Helmet cameras, tinted visors, standing on the footpegs and other rules affecting riders have moved toward uniformity with the publication of new Australian Road Rules.
The ARR, published by the Australasian Parliamentary Council’s Committee, have been welcomed by the Australian Motorcycle Council, which has been lobbying tirelessly behind the scenes for uniformity of rules across the states.
The uniform road rules require the agreement of all states and territories who work together with the National Transport Commission.
The uniform rules include for the first time helmet standards, helmet labelling, standing on the footpegs, lane filtering and other rules affecting riders.
However, the rules could still be implemented differently by State Regulatory Authorities and they also allow for some variances in lane filtering rules, such as Queensland’s “edge-filtering” rule.
The rule now formalises the use of European-standard helmets and clarifies the standards compliance for helmets at the point of manufacture.
That should mean riders are allowed to wear tinted visors in daytime and add bluetooth and camera devices so long as they do not drill holes in their helmet.
“Finally some sanity on this one,” says long-time helmet campaigner Wayne Carruthers.
The new ARR also ratify changes in many states to allow riders to stand on the footpegs and take one hand off the handlebar.
However, there is no nationalised rule on motorcycles and scooters using bus lanes as is allowed in NSW and ACT, although the NSW “Bus Only” rule proposal was dropped.
Good win for riders
“Overall a good win for the rider associations and AMC who worked together to achieve the outcome,” Wayne says.
“Now it will be the work of ensuring all the states implement the rules and don’t deviate with their own variations.”
AMC chairman Shaun Lennard says it has been working with motorcycle advocacy groups in all states and territories to achieve uniformity.
“The AMC congratulates the National Transport Commission (NTC) for managing the process to achieve national agreement on Road Rules for the wearing of motorcycle helmets and for lane filtering,” he says.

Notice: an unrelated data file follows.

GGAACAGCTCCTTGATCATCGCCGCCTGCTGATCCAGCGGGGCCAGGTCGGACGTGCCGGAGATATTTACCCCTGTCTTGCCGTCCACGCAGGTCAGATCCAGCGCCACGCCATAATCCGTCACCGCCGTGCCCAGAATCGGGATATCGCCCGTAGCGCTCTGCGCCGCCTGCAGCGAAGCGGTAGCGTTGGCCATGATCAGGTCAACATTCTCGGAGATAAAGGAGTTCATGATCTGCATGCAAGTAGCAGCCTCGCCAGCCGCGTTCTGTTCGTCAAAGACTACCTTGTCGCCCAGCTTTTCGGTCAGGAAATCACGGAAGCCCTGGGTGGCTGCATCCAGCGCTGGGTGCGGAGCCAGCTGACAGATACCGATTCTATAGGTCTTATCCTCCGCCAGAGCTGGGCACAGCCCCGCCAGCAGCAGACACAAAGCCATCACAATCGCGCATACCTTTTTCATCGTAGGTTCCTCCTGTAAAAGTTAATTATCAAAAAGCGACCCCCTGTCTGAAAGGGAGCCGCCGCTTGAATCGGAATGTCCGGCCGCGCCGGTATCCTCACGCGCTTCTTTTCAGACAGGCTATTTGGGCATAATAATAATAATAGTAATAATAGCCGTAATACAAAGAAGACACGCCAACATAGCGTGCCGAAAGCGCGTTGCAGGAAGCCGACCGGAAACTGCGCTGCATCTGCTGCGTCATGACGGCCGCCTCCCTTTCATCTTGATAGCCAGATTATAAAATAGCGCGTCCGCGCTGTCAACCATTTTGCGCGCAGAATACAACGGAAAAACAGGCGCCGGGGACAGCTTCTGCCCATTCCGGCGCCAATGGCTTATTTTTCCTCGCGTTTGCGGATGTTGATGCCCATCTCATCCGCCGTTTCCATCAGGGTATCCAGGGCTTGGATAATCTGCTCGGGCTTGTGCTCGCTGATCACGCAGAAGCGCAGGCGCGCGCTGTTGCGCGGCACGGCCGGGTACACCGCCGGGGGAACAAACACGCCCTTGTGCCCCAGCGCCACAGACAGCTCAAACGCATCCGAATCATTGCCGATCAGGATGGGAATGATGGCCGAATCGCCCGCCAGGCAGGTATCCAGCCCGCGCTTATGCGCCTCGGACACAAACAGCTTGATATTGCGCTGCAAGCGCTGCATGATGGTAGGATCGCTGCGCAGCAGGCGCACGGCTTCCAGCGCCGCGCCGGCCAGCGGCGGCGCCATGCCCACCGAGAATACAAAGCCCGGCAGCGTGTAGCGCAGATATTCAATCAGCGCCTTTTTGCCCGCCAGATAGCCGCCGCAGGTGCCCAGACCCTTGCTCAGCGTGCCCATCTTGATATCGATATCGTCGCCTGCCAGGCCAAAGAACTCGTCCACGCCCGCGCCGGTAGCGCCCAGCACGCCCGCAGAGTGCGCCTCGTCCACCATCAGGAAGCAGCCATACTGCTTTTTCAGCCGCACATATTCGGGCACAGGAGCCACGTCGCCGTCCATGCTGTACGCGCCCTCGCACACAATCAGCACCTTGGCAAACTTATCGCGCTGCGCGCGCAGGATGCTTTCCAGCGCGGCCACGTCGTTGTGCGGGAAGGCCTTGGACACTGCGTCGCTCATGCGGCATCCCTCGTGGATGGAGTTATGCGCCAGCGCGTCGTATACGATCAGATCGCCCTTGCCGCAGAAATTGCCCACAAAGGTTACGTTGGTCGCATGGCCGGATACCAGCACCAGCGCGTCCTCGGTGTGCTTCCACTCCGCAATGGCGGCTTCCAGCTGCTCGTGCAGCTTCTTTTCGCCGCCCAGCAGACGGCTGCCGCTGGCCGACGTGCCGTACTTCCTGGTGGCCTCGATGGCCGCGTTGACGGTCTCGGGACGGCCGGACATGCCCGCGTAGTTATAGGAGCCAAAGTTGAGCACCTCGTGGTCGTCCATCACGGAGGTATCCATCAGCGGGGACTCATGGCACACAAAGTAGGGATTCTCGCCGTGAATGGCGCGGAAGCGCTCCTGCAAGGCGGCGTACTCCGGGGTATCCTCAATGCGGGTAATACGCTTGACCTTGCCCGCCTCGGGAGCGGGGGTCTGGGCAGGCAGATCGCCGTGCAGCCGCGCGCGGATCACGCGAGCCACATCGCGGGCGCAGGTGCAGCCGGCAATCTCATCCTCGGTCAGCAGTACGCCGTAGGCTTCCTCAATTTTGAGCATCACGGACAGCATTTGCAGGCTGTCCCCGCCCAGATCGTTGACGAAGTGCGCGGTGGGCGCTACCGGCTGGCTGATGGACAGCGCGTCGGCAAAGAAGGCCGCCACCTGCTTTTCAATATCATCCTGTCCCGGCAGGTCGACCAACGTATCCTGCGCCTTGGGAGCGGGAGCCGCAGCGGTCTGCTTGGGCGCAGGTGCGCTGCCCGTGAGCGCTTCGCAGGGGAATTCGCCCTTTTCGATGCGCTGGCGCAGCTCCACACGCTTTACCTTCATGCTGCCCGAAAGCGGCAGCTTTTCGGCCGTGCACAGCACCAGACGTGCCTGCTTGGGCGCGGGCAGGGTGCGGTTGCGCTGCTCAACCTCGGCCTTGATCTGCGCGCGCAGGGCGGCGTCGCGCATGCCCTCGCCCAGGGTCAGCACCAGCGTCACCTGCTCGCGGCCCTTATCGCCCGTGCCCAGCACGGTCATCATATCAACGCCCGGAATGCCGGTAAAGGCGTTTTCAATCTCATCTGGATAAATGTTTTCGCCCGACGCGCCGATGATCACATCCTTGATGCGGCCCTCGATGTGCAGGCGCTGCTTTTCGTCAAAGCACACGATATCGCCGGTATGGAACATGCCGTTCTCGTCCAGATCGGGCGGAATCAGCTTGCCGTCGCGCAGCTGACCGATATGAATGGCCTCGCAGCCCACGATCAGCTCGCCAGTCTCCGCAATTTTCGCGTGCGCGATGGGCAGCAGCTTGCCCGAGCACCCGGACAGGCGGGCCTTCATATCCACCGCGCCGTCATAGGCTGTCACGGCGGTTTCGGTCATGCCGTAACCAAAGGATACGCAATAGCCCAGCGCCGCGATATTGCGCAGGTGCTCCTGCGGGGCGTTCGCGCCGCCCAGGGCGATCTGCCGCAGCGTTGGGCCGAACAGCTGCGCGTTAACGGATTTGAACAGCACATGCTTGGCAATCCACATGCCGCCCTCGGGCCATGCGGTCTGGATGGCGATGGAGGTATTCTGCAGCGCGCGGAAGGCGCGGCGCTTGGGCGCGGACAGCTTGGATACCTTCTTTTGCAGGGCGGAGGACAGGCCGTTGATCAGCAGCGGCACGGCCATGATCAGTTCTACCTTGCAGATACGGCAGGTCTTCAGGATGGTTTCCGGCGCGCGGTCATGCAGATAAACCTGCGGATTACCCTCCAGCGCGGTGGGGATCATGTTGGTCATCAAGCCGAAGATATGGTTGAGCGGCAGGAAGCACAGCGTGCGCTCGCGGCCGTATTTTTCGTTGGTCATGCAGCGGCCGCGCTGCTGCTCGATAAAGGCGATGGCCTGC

“We are pleased that parochialism has been put aside in order to achieve an excellent result for all road users.
“Motorcycle advocates in every state and territory have been quietly working with their local road authorities in order to help them understand the specific problems with lack of uniformity and defects in the old rules that disadvantaged riders.
“Motorcyclists look forward to each jurisdiction endorsing the nationally-agreed Rules, by immediate adoption into local Road Rules.
“Many Road Rules have had unique variations between states that rely upon ‘another law of this jurisdiction’. As a result, what is legal in one State is illegal in another.
“Consistency was the whole reason behind the agreement to, and adoption of, National Road Rules in 1999. The new rules covering these aspects of motorcycling need to be adopted unchanged, as agreed under this process.”
The newly-published national rules include:
Formalise the use of European helmets certified to UN/ECE 22-05 which provide safer helmets and a more competitive market;
Clarity over standards compliance for helmets at the point of manufacture only (current rules demand a helmet must be in exactly the same condition as when sold, unmarked by use and include all original packaging and booklets, which is impossible);
Remove legally-grey areas, such as use of dark visors in bright daylight, and use of communicators and cameras;
Provide uniform rules for lane filtering (currently four different sets of rules exist, with considerable variation); and
Tidy up some small variations resulting from unclear definition criteria.
Groups involved in the process include the AMC, Motorcycle Riders Association of Queensland, ACT and South Australia; Motorcycle Council of New South Wales; Victorian Motorcycle Council; Motorcycle Riders Association of Western Australia; Tasmanian Motorcycle Council and Rider Awareness Northern Territory.
Shaun paid special tribute to the hard work of of Guy Stanford (NSW) and Rob Salvatore (Victoria).